"Obviously it is going to put them in a bit of disarray because there are other players involved and nothing has been said about those as yet," he said.

"At this point in time, to my knowledge, they are still members of the team so that's going to be a difficult one in itself.

"The impact is serious on international cricket and cricket and sport as a whole I think.

"I suppose we all view sport and sports people as relatively squeaky clean. I'm not sure that that's exactly right because everybody is a human being."

ICC promises stiff punishment for corrupt players

By Himangshu Watts

CALCUTTA, India, (Reuters) - Players found guilty of corruption would face `exemplary punishment', International Cricket Council (ICC) president Jagmohan Dalmiya told Reuters yesterday.

"We cannot allow anybody to tarnish the image of cricket, and therefore undoubtedly exemplary punishment is needed and will be given," he said.

"Whoever it may be, from whichever country, irrespective of it, action will be taken so that others don't dare to do it."

Last Friday, Indian police charged South Africans Hansie Cronje, Nicky Boje, Herschelle Gibbs and Pieter Strydom with "cheating, fraud and criminal conspiracy" during a one-day series in India last month.

The players deny match-fixing, but Cronje was sacked as his country's captain on Tuesday after admitting receiving between $10 000 and $15 000 from a bookmaker.

The scandal outraged cricket fans and provoked criticism of the ICC and calls for the international body to take action.

Dalmiya rejected accusations that the ICC contributed to the Cronje scandal by failing to deal with previous match-fixing allegations.

"If somebody is saying why was action not taken earlier by the ICC, either he is saying that without the knowledge or background or I think he needs to do a little more homework."

He said that although the ICC would not "waste a day" in dealing with the Cronje scandal, it wanted the South African cricket authorities to make a thorough investigation and not a hurried report.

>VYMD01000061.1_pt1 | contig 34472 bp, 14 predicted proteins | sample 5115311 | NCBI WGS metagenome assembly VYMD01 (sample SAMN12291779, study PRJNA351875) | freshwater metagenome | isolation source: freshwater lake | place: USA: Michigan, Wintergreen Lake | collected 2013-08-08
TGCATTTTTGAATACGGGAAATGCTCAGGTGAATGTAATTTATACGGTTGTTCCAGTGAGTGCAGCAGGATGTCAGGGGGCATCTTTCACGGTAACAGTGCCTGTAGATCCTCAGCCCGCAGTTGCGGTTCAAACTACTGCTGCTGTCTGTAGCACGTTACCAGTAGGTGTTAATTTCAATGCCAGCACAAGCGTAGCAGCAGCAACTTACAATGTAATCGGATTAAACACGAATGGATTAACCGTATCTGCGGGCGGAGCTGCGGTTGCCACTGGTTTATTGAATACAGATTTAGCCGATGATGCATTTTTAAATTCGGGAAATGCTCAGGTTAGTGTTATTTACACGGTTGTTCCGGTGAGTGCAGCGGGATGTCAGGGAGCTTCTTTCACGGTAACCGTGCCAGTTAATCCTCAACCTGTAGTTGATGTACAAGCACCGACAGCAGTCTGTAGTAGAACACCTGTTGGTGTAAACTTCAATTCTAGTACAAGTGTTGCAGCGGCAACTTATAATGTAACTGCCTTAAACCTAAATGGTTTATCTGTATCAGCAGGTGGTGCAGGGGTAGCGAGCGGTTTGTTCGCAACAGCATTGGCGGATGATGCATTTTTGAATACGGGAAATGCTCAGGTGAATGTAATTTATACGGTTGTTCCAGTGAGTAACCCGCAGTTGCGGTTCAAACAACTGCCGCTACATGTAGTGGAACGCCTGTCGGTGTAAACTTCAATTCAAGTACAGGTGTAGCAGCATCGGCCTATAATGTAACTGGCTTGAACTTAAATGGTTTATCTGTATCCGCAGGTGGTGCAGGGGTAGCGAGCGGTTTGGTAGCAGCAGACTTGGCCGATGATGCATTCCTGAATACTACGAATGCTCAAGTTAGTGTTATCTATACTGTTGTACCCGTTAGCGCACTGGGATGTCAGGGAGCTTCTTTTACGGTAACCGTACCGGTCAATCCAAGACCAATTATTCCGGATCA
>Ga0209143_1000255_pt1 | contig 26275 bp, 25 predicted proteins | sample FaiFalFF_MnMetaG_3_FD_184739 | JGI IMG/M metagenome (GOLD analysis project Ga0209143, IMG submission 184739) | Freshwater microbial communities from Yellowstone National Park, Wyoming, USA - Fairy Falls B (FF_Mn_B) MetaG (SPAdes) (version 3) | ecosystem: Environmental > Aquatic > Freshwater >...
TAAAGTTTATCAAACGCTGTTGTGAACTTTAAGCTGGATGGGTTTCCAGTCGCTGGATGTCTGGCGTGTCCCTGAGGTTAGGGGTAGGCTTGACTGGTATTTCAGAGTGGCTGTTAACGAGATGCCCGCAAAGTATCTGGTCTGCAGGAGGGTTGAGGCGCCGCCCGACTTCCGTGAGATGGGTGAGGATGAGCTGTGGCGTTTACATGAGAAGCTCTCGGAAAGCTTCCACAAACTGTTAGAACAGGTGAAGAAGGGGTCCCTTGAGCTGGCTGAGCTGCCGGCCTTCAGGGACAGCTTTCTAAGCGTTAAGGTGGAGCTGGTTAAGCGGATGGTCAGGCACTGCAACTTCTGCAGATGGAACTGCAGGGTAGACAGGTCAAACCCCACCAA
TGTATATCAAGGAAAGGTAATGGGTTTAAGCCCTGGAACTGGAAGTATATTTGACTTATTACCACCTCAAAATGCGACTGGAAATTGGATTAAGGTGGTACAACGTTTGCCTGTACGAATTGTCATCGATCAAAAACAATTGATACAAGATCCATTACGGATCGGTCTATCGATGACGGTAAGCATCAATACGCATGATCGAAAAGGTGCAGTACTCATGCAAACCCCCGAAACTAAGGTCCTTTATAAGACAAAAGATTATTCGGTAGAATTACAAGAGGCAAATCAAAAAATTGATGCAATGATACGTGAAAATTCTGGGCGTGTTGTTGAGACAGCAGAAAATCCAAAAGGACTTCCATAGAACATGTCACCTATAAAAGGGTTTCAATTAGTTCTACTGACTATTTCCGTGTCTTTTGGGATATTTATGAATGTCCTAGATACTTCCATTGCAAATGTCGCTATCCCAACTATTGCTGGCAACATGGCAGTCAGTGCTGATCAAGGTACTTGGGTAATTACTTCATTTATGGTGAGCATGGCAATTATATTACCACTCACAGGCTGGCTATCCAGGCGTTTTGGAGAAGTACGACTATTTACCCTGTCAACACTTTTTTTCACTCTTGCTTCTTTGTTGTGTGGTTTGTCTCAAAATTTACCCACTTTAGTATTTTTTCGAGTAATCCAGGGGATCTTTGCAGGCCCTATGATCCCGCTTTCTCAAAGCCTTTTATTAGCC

"We do not want to take any hasty action at the cost of the quality of the investigation," he said.

The scandal had damaged the game and required the ICC to take corrective steps, Dalmiya said.

NZ's Doig says Cronje ' huge warning'

AUCKLAND, NZ, (Reuters) - South African cricket captain Hansie Cronje's sacking for taking money to provide information on matches was "a huge warning" for the sport internationally, New Zealand Cricket chief executive Chris Doig said yesterday.

Cronje was dumped as South African captain on Tuesday after he admitted receiving between $10 000 and $15 000 from a South African and a London-based Indian bookmaker during the triangular home series with Zimbabwe and England in January.

Doig told the New Zealand Press Association (NZPA) that players should be careful that anything as seemingly innocuous as passing on weather information on a match day could have serious repercussions.

"It is a huge warning," he told NZPA.

Doig was shocked that one of the game's most respected figures had been caught out.

"When someone of Hansie Cronje's apparent credibility and stature openly admits to being involved, then cricket has huge problems and it needs to be sorted out," he said.

"We told our players that if anybody wanted any information or anything to do with them and there is an exchange of money then they need to be absolutely on their guard and report that to the manager.

"I'd like to think we've got it reasonably under control but it would be absolutely foolhardy to be complacent about it."

Doig said the incident sent a strong message to every player but the key was to identify the perpetrators.

"If we can identify who is involved and make inroads into their cartels then that would make a heck of a lot of difference to the sport."

New Zealand tour Zimbabwe and South Africa starting in October.

More on this fascinating story


  • South Africa's fallen hero
    April 11, 2000

  • Cricket under scrutiny
    April 11, 2000

  • A gentleman's game?
    April 11, 2000

  • How the revelations unfolded
    April 12, 2000

  • How to be corrupt in cricket
    April 12, 2000

  • Cricket chiefs launch Cronje inquiry
    April 12, 2000

  • Integrity hit for six
    April 13, 2000

  • Cronje: I always played to win
    April 13, 2000

  • Calls grow for global cricket inquiry
    April 13, 2000

  • Let's not cast the sinner adrift
    April 15, 2000

  • Calls for global cricket inquiry
    April 15, 2000

  • Cronje's sacrifice
    April 16, 2000

  • ICC waited too long on match-fixing
    April 17, 2000

  • Judge finds Pakistan players fixed games
    April 18, 2000

  • Arrested businessman points finger at Azharuddin
    April 18, 2000

  • Bacher: "World Cup matches were fixed"
    April 21, 2000


    International Cricket Council

    South Africa's Daily Mail and Guardian